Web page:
While best film lists are always a subjective thing, there are still tried and true classics you can always count on falling somewhere within every film lover's list. Last year, BBC Culture put together a list of what they believe are the top 100 greatest American films of all time and it’s a pretty legit list of the usual suspects as well as a few surprises. Though the BBC’s list is already a year old, a 7 min supercut video has just surfaced that runs through every film by compiling them into a curated, themed A-Z list - that's 100 films profiled in only 7 minutes! It’s worth checking out if only to see the diversity of films that America has produced throughout the years. Give the video a watch and check out the full list to see how your favs stack up.
Sticks and stones may break my bones, but words will never hurt me. Or so they say. But what if the key to both your survival and inevitable death were...your own words?! What would you say? This is the internal battle that talented filmmaker Andrew Chaplin attempts to show us in his brilliant, witty new short film "1500 Words". With an exceedingly inventive premise, the plot of "1500 Words" focuses in on Stanley as he copes with the fact that, like a disease, he has been diagnosed with only 1500 words left to live. What happens after word 1500 is spoken? Well, no surprise here: he will die. Playing with the concept of terminal illness, this film, while still rather dark, creates something ironically humorous that you can't stop watching. It's like a psychological soap opera into the waning moments of one man's sanity in his final days...final days he accidentally brings upon himself because of his five stages of grief: anger, desperation, thirst, suicide and resignation. His final tipping point? His desperate attempt to make sure, not only his life, but his relationship with his wife stays going as long as possible. How can he logically explain and exist while also saying as little as possible??Sure, it sounds like serious fare, but Chaplin delicately transforms this concept into the most unexpected but fitting form of black comedy. It'll definitely have you thinking: What would you do if you only had 1500 words left? What would you say? Find out how Stanley copes with his diagnosis and watch the film now! Love this film? Be sure to check out some more of the best free shorts on the web now on Indie Street!
Happen to be a video editor as well as a super intense or nerdy video gamer? Looking for a new way to make your editing more like the thrill of gaming? Well, you’re in luck! Editor Casey Faris has created a tutorial teaching you how to program a PC game controller to be compatible with Adobe Premiere Pro! Even if it’s a bit of a ridiculous concept, this could be a rather fun way of shaking things up and combining two different hobbies and/or passions. If you’re a video editing nerd or just a curious gamer, watch the video tutorial and read here for more info.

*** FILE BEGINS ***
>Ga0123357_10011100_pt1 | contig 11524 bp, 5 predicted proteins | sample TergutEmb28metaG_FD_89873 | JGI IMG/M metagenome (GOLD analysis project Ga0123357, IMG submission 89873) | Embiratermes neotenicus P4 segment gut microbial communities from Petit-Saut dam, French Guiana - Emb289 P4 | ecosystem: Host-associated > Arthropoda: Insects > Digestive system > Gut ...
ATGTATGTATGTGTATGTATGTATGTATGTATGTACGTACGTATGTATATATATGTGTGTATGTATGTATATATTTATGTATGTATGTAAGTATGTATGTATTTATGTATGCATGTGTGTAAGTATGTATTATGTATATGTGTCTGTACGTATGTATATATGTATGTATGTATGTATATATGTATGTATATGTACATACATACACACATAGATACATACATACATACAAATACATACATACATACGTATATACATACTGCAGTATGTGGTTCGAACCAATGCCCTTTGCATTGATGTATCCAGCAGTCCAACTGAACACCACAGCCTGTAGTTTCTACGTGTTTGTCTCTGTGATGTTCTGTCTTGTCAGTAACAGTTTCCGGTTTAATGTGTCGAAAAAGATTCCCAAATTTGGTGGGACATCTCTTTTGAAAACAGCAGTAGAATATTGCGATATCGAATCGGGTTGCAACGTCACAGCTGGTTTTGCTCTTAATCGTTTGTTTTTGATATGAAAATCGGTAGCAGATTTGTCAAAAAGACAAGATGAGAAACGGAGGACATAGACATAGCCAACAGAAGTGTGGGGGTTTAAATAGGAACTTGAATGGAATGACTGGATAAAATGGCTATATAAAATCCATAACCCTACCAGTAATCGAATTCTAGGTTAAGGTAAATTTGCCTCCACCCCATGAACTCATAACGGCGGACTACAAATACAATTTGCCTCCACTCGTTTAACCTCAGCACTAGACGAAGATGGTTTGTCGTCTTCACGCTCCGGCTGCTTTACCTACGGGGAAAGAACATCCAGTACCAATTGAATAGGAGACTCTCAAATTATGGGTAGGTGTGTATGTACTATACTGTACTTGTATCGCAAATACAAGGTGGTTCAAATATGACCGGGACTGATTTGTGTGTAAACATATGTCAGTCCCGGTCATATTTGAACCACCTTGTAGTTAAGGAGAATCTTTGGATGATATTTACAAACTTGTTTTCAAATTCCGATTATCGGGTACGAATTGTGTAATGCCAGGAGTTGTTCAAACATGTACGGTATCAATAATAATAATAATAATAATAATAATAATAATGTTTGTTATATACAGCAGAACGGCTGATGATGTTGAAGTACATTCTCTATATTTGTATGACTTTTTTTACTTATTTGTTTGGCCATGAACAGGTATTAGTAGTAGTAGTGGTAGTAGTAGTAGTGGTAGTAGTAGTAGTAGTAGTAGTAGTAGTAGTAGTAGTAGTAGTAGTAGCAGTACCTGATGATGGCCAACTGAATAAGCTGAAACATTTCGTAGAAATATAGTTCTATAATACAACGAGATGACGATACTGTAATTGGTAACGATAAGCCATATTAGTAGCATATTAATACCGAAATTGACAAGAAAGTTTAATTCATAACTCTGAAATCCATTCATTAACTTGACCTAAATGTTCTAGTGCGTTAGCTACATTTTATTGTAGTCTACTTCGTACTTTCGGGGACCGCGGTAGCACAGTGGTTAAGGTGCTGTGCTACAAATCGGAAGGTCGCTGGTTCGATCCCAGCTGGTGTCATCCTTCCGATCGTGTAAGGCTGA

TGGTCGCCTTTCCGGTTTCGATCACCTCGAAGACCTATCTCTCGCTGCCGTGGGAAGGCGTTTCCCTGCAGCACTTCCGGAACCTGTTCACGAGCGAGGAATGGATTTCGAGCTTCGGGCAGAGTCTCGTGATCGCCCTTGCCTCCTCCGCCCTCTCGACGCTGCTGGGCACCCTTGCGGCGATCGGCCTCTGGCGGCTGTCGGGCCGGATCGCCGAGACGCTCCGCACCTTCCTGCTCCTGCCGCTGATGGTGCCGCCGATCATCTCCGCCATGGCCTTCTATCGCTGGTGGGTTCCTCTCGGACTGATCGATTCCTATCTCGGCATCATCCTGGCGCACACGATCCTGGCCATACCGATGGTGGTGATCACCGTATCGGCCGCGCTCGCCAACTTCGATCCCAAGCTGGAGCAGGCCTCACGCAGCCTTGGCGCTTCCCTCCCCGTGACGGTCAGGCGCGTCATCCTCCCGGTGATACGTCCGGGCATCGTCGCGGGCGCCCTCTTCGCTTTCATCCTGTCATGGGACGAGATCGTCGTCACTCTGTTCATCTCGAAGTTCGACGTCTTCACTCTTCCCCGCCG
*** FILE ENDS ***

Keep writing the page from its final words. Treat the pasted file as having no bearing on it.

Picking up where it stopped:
Ah, the millennials. Young, confused, stuck in a digital world and yet still full of such wanderlust. This is a generation that not only sees life through the rectangular screen of an iPhone. They also want to see the world - a world they believe will finally “get them” and allow them to be who they were destined to be. Sure, sounds silly, but I’m sure we all know someone that has accepted this philosophy as their own - and with no humility. I, myself, know of two acquaintances that have just recently quit their jobs and will be traveling into the unknown (AKA Europe) for the unforeseeable future (1-2 months). Gotta give it to them. Escaping reality is fun and we’re all a little jealous of the balls it takes to figure that out. Yet, sometimes, even in your greatest fantasy, reality comes rearing its ugly head. Case in point for actress Cari Leslie’s character Meredith in “Rest Stop”, a hilarious yet eerily real feeling short comedy by award-winning filmmaker Kate Herron. The short follows a birdlike, hyper backpacker, Meredith, as she takes a short selfie and milkshake break at a dirty old British service station somewhere in the middle of her “life changing” trip around Europe. During what she thinks is downtime, she meets a mysterious man that claims he's her guardian angel and finally gives her direction to find meaning in her life. At least that’s what her naivety tells her. Little do we know, Meredith is so desperate for that meaning, she’s willing to gobble up any information that will help her on her path towards the rest of her (apparently short) life. Unfortunately, people aren’t always who they say they are, which gets our innocent little selfie snapping, blog writing Meredith into a bit of a pickle. A range of expressions from our two characters simply glows under the dimly lit rest stop, and a simple set up leads to a great looking film with emotions that actually feel vaguely familiar. If you enjoyed the sharp humor of “Rest Stop”, good news! Herron and writer Monica Heisey are currently working on a feature length version of the film. Hopefully, the film will elaborate on our annoying yet lovable protagonist and pick up where it left off - on a journey into the wittiest unknown. Be sure to get onboard that adventure beforehand by watching the hilarious, short festival favorite now on Vimeo! If you enjoyed “Rest Stop”, be sure to check out some more of the best shorts of the web!